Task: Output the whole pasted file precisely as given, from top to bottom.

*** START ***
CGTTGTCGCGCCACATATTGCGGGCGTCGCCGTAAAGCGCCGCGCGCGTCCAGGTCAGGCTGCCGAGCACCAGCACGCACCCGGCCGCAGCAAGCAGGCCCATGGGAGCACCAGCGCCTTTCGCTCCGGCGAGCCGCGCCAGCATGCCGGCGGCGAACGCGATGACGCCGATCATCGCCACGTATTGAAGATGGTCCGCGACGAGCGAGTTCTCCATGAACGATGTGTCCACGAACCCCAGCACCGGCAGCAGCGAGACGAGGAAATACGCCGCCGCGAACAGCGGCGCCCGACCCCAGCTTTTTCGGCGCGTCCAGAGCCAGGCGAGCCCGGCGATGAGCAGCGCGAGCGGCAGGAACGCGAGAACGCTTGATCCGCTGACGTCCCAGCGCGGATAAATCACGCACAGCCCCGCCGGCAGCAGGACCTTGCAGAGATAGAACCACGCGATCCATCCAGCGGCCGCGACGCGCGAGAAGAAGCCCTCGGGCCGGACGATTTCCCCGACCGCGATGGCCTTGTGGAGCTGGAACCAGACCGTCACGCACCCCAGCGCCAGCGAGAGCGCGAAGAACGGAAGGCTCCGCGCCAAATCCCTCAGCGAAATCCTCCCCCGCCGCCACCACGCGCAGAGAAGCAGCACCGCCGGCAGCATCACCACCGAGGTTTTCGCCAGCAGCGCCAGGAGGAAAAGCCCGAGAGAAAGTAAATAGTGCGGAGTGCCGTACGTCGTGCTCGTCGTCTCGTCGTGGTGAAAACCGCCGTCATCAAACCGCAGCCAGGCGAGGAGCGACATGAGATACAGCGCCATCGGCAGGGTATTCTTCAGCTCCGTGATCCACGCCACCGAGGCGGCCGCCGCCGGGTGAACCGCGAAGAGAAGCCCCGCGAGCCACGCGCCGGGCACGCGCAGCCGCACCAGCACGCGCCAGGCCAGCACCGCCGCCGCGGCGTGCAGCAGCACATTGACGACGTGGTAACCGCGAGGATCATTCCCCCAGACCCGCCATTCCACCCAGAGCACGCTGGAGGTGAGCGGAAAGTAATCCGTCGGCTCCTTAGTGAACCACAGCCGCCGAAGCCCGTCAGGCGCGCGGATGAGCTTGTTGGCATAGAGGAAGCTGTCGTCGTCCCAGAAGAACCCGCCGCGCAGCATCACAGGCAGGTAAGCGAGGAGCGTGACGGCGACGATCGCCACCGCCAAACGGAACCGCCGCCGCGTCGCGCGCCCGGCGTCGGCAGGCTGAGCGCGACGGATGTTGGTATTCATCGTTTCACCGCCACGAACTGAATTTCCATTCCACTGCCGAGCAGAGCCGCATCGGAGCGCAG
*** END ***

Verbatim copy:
CGTTGTCGCGCCACATATTGCGGGCGTCGCCGTAAAGCGCCGCGCGCGTCCAGGTCAGGCTGCCGAGCACCAGCACGCACCCGGCCGCAGCAAGCAGGCCCATGGGAGCACCAGCGCCTTTCGCTCCGGCGAGCCGCGCCAGCATGCCGGCGGCGAACGCGATGACGCCGATCATCGCCACGTATTGAAGATGGTCCGCGACGAGCGAGTTCTCCATGAACGATGTGTCCACGAACCCCAGCACCGGCAGCAGCGAGACGAGGAAATACGCCGCCGCGAACAGCGGCGCCCGACCCCAGCTTTTTCGGCGCGTCCAGAGCCAGGCGAGCCCGGCGATGAGCAGCGCGAGCGGCAGGAACGCGAGAACGCTTGATCCGCTGACGTCCCAGCGCGGATAAATCACGCACAGCCCCGCCGGCAGCAGGACCTTGCAGAGATAGAACCACGCGATCCATCCAGCGGCCGCGACGCGCGAGAAGAAGCCCTCGGGCCGGACGATTTCCCCGACCGCGATGGCCTTGTGGAGCTGGAACCAGACCGTCACGCACCCCAGCGCCAGCGAGAGCGCGAAGAACGGAAGGCTCCGCGCCAAATCCCTCAGCGAAATCCTCCCCCGCCGCCACCACGCGCAGAGAAGCAGCACCGCCGGCAGCATCACCACCGAGGTTTTCGCCAGCAGCGCCAGGAGGAAAAGCCCGAGAGAAAGTAAATAGTGCGGAGTGCCGTACGTCGTGCTCGTCGTCTCGTCGTGGTGAAAACCGCCGTCATCAAACCGCAGCCAGGCGAGGAGCGACATGAGATACAGCGCCATCGGCAGGGTATTCTTCAGCTCCGTGATCCACGCCACCGAGGCGGCCGCCGCCGGGTGAACCGCGAAGAGAAGCCCCGCGAGCCACGCGCCGGGCACGCGCAGCCGCACCAGCACGCGCCAGGCCAGCACCGCCGCCGCGGCGTGCAGCAGCACATTGACGACGTGGTAACCGCGAGGATCATTCCCCCAGACCCGCCATTCCACCCAGAGCACGCTGGAGGTGAGCGGAAAGTAATCCGTCGGCTCCTTAGTGAACCACAGCCGCCGAAGCCCGTCAGGCGCGCGGATGAGCTTGTTGGCATAGAGGAAGCTGTCGTCGTCCCAGAAGAACCCGCCGCGCAGCATCACAGGCAGGTAAGCGAGGAGCGTGACGGCGACGATCGCCACCGCCAAACGGAACCGCCGCCGCGTCGCGCGCCCGGCGTCGGCAGGCTGAGCGCGACGGATGTTGGTATTCATCGTTTCACCGCCACGAACTGAATTTCCATTCCACTGCCGAGCAGAGCCGCATCGGAGCGCAG